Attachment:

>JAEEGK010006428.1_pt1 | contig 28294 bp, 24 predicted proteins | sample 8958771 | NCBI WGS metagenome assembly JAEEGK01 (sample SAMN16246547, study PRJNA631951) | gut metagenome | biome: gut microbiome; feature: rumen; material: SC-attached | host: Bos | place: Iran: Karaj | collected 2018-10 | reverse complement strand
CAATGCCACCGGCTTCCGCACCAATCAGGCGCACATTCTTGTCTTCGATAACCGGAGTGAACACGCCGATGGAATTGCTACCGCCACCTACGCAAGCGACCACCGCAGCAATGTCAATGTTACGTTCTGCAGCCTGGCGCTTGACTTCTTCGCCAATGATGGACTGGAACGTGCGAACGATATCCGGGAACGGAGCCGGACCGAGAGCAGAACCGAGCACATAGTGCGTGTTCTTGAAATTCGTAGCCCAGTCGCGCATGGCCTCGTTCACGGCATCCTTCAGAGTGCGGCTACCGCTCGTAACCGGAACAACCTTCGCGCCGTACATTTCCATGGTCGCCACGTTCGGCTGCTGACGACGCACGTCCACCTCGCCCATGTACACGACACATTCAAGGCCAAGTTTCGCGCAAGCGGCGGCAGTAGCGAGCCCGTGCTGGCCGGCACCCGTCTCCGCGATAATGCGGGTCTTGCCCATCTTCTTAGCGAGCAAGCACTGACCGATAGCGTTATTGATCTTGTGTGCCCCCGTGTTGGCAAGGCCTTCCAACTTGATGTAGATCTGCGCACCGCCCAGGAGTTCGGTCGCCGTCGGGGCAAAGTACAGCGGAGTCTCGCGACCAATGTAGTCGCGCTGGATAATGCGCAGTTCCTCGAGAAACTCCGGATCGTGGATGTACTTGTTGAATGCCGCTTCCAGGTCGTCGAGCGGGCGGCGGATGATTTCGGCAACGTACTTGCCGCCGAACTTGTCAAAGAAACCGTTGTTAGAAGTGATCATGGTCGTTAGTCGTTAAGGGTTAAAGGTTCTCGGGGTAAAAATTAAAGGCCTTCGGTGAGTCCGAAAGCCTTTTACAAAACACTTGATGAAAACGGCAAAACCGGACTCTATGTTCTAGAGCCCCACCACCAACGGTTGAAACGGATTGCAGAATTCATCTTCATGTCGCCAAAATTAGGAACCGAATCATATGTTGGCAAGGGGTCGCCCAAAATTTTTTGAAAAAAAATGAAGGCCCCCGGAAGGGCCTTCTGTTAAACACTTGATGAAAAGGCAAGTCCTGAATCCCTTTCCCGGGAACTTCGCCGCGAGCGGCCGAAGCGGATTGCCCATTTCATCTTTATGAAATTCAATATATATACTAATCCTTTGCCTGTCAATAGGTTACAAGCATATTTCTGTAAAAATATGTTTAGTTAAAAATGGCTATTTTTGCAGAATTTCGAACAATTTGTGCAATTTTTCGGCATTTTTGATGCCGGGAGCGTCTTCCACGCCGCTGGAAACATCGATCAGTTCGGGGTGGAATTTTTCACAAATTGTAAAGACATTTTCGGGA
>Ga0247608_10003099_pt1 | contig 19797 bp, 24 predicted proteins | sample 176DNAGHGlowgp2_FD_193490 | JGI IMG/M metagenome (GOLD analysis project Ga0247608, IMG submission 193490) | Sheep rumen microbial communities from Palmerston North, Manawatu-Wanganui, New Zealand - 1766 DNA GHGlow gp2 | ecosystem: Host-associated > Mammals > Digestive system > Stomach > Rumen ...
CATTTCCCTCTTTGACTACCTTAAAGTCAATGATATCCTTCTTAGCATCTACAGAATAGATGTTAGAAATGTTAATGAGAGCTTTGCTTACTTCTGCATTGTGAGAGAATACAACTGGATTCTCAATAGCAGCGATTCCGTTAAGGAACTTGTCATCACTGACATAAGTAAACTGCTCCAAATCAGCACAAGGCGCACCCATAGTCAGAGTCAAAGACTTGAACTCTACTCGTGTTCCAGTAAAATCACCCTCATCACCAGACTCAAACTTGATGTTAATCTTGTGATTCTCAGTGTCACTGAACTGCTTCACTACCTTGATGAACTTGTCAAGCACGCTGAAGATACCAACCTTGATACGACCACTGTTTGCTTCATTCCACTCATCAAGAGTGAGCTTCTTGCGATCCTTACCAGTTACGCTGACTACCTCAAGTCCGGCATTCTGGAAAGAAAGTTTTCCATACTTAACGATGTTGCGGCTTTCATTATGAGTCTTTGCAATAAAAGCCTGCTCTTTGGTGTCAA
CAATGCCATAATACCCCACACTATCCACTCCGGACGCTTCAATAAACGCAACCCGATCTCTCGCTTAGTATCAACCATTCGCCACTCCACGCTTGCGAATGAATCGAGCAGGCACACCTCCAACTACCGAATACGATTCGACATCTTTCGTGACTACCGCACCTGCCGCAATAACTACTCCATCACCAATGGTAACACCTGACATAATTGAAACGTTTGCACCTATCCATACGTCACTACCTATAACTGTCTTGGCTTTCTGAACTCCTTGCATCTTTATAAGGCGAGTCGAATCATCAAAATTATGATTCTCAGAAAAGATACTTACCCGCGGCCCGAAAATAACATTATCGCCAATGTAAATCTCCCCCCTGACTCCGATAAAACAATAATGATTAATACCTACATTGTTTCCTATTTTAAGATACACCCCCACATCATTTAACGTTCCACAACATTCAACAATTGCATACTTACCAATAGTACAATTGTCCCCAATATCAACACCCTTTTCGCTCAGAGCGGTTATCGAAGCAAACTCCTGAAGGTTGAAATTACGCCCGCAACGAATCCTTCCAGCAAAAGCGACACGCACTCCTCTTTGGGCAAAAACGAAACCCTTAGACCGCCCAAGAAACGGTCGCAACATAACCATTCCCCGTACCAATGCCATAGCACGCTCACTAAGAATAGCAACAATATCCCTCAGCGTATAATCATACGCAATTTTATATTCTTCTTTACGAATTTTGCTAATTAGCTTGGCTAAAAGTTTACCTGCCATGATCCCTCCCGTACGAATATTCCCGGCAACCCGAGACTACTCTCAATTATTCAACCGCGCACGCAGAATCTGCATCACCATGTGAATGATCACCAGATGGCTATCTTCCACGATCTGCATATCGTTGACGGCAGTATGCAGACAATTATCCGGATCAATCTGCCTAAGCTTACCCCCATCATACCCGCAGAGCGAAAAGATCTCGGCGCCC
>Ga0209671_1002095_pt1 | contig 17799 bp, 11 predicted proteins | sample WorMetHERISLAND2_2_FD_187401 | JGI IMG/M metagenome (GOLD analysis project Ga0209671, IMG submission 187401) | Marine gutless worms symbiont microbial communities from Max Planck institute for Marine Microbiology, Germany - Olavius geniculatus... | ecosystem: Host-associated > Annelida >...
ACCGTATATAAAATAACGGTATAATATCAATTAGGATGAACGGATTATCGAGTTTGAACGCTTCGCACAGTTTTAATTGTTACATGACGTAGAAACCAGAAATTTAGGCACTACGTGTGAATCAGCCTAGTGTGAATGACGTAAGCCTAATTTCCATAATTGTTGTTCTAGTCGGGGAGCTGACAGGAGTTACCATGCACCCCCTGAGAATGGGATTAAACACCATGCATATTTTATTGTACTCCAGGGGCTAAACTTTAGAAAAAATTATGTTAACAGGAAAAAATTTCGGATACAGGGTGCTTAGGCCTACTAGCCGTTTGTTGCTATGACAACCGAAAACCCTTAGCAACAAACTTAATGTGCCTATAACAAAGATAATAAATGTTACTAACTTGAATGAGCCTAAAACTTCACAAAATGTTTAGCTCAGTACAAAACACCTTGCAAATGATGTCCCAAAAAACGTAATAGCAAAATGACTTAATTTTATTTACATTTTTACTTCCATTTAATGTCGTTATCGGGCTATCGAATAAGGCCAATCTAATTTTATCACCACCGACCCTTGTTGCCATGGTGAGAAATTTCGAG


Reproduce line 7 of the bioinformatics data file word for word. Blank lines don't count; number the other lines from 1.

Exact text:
ACCGTATATAAAATAACGGTATAATATCAATTAGGATGAACGGATTATCGAGTTTGAACGCTTCGCACAGTTTTAATTGTTACATGACGTAGAAACCAGAAATTTAGGCACTACGTGTGAATCAGCCTAGTGTGAATGACGTAAGCCTAATTTCCATAATTGTTGTTCTAGTCGGGGAGCTGACAGGAGTTACCATGCACCCCCTGAGAATGGGATTAAACACCATGCATATTTTATTGTACTCCAGGGGCTAAACTTTAGAAAAAATTATGTTAACAGGAAAAAATTTCGGATACAGGGTGCTTAGGCCTACTAGCCGTTTGTTGCTATGACAACCGAAAACCCTTAGCAACAAACTTAATGTGCCTATAACAAAGATAATAAATGTTACTAACTTGAATGAGCCTAAAACTTCACAAAATGTTTAGCTCAGTACAAAACACCTTGCAAATGATGTCCCAAAAAACGTAATAGCAAAATGACTTAATTTTATTTACATTTTTACTTCCATTTAATGTCGTTATCGGGCTATCGAATAAGGCCAATCTAATTTTATCACCACCGACCCTTGTTGCCATGGTGAGAAATTTCGAG